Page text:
So here are my “Negotiation 101” tips for any HR practitioner – before you even start a negotiation.

·         Understand that the other party has different objectives to you. What may seem a ‘logical’ argument to you may cut no ice with them

·         Be clear about what items in the negotiation are tradeable and what are not (your ideal, realistic and fall-back positions). You can’t have your cake and eat it!

·         Anticipate what the other party may want, and the arguments they may use – and then develop counter-proposals

·         Aim for a win-win – something which allows the other party show they have gained something for concessions they may have to make.

And when you get there, listen. Half the skill of a negotiation is understanding when the other party might be willing to discuss a tradeable item.

It may be a little more time-consuming than the current approach of what “management says goes” but it will be far more effective. Just ask Donald…

Anger, Brexit and Moving Forward

I was reluctant to write a post about last week’s EU referendum. Enough keyboard warriors have already given their reactions, opinions and solutions. But a couple of recent posts and comments from HR people have changed my mind.

First, let me state that, as a Remain voter, I’ve been through anger, disbelief, shock and all the other emotions that many others (like this, this and this) have also experienced.  It’s small consolation to live in a city which voted overwhelmingly to remain and where I’ve yet to meet anyone who’s anything other than horrified by the result and its implications for them and their children.

But what I will not do is get involved in a blame game. People who voted Leave did so for a variety of individual reasons – some will have had well thought out principled arguments, some were out and out racists, some had a rose-tinted and nostalgic view of England in the 1950s and some were just conned by the duplicitous snake-oil salesmen leading the Leave campaign.  To start trying to demonise the old, or working class people from the de-industrialised north, or those who live in rural areas, or those without a degree, for the way they voted is neither constructive not helpful. Indeed, the demonising of certain groups, particularly by politicians (and I don’t just mean UKIP) is the sort of tactic that has led us to the present situation.

We talk in HR a lot about “engagement” – an ill-defined concept which provokes a range of reactions from evangelism to cynicism. But I remember in one discussion a colleague saying “I can’t really describe what an engaged employee looks like – but I certainly know what a disengaged one is”. What we saw last week was the result of a disengaged population who wanted to kick back against something. As an old boss of mine used to say when discussing union negotiations, “when you’re in a lose/lose situation, do what you want to do”. And that’s what they appear to have done.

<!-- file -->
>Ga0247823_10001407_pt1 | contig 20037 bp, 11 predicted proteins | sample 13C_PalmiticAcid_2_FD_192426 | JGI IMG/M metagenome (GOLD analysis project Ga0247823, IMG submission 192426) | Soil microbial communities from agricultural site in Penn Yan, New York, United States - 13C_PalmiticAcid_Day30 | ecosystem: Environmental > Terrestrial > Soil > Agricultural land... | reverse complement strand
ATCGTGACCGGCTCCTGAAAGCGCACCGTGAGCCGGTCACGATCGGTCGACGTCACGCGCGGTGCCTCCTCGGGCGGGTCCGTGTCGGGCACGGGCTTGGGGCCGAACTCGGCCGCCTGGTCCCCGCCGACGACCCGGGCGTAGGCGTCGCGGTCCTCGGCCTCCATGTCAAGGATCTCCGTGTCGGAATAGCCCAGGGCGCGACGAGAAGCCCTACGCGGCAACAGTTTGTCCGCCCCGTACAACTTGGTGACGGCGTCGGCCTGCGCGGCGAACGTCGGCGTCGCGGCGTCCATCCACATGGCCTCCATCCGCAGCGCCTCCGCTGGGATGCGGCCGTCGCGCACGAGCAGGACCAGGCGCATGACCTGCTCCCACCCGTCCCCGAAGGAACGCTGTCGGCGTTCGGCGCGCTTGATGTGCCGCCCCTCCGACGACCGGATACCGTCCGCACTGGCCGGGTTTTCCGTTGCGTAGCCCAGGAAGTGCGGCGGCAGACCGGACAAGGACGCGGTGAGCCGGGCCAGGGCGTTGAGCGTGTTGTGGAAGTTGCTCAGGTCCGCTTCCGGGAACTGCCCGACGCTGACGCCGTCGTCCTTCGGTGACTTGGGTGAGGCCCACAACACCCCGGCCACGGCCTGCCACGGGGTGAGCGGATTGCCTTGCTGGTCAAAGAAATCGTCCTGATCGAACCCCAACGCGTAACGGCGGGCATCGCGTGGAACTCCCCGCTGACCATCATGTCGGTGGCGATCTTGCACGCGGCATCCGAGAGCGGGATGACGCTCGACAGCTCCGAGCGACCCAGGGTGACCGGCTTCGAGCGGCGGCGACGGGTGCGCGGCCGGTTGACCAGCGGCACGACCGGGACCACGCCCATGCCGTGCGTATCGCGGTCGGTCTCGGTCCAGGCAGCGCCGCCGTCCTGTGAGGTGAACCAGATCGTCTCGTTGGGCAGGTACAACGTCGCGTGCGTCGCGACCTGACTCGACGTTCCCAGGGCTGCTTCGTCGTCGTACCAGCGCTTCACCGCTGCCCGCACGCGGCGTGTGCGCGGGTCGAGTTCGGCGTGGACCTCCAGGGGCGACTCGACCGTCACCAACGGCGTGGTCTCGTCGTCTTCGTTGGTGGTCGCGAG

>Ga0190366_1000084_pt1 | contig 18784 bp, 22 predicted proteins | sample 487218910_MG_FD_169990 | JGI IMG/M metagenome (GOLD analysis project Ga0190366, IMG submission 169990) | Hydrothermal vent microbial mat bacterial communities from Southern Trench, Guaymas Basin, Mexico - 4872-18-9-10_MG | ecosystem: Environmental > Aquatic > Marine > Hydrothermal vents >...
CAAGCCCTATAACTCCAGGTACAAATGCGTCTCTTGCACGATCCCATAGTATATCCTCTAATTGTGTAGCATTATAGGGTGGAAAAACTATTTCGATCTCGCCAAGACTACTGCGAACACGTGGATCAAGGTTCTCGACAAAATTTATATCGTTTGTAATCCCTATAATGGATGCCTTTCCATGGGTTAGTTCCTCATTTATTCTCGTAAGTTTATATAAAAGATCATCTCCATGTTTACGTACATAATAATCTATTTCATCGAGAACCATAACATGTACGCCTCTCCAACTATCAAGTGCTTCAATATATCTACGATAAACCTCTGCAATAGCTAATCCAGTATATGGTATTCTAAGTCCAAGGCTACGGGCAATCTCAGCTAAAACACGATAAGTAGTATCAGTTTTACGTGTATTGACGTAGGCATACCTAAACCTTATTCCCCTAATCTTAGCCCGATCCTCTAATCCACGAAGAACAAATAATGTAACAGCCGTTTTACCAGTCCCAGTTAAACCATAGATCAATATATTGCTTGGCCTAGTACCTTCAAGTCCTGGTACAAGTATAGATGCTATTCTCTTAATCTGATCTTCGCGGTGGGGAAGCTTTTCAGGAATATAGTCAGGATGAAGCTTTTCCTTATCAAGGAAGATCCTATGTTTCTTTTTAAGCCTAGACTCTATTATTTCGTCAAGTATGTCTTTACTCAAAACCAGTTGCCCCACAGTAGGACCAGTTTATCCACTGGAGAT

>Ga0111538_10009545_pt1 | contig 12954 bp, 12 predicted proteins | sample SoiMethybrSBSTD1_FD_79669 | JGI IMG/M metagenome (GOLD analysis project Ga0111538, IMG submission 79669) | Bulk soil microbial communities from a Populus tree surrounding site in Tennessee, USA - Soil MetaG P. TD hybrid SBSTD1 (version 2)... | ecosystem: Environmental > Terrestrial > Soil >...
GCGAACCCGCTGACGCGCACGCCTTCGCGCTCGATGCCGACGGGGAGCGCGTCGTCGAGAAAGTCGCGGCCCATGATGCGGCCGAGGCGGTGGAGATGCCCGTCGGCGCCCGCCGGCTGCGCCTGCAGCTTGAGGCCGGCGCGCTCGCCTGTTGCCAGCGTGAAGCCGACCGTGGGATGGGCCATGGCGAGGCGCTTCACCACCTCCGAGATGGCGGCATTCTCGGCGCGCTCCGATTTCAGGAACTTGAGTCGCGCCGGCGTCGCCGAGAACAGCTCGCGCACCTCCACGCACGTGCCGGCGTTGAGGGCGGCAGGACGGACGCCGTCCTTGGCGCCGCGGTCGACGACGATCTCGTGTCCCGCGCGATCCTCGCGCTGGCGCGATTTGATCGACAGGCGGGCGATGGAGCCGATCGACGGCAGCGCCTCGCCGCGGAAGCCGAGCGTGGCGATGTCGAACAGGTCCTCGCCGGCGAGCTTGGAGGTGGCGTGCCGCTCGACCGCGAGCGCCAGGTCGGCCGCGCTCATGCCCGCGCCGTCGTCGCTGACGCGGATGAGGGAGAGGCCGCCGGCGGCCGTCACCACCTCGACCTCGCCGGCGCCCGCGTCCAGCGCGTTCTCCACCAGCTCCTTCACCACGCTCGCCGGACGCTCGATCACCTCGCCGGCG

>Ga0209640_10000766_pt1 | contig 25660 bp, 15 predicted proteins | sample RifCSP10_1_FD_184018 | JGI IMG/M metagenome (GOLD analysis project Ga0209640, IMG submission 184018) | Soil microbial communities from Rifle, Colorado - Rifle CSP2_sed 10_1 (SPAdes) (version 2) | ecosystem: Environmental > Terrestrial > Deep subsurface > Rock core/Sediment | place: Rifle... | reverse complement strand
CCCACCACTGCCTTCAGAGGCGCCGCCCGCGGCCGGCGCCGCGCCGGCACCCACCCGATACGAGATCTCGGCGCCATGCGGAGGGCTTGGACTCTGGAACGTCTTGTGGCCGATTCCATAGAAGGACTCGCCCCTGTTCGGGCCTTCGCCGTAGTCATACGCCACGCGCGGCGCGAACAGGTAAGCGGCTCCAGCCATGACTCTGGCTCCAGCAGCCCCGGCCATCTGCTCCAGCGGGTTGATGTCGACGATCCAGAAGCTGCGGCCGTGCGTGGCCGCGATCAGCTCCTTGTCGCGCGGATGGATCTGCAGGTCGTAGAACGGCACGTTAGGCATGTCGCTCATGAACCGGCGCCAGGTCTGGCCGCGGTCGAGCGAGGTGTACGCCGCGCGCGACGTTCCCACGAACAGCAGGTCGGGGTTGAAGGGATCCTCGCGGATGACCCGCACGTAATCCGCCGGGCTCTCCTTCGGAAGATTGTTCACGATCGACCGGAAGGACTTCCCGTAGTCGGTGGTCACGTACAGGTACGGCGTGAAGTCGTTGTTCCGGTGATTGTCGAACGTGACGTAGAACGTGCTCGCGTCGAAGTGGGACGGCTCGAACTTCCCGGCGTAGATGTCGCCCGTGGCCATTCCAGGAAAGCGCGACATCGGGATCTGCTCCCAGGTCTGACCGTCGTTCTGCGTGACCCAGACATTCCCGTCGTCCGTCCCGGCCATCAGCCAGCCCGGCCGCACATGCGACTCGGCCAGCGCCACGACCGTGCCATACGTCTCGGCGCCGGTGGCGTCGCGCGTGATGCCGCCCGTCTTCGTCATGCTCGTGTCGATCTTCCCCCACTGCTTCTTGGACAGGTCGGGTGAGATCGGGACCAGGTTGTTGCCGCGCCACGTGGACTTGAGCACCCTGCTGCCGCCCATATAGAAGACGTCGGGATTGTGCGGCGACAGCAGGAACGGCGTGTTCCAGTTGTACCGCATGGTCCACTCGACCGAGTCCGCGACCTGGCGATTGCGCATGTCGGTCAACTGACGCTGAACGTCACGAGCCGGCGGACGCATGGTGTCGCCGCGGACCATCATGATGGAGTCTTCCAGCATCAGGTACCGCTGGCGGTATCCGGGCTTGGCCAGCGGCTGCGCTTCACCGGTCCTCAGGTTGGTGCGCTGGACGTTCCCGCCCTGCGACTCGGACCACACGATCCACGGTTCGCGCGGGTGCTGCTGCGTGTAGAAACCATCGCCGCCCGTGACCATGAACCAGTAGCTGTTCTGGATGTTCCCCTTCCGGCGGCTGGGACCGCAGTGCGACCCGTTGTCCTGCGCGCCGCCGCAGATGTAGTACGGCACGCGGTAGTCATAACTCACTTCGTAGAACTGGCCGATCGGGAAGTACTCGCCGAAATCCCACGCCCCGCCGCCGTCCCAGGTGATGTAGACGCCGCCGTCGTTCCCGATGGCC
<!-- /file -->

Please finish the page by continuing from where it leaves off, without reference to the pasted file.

The UK seems to be in a collective Kubler-Ross curve at the moment. But the only way we will move forward to is get past the denial and anger stages and start to make the best of our new circumstances.  And maybe that means applying some of the ideas we use to try to improve employee engagement on a wider basis.

Time to Worry about the Trade Union Bill

HR professionals (and indeed any businesses that employ staff) live and act within the employment law framework. Some laws are sensible, others are bureaucratic and others just plain unhelpful. So in one sense, the Government’s new Trade Union Bill is just another piece of legislation that we’ll have to live with, whatever your view of it. And since Bills are often modified before they become Acts, it’s the final version we need to worry about rather than the first draft.

However, the planned aim of the bill is one that should cause concern for the (ever-dwindling) band of HR people who work in unionised environments and who will be at the sharp end of its consequences.

Firstly, it ignores the fact that if a union is threatening a strike (something in itself which is pretty rare these days) it’s a signal that you have a serious problem in your business. You may be convinced that the change you need to make is correct but you haven’t convinced your staff or their representatives of it. Imposing your will on reluctant employees is not generally going to make something happen effectively, as anyone who’s ever tried to manage any sort of change in a business will know.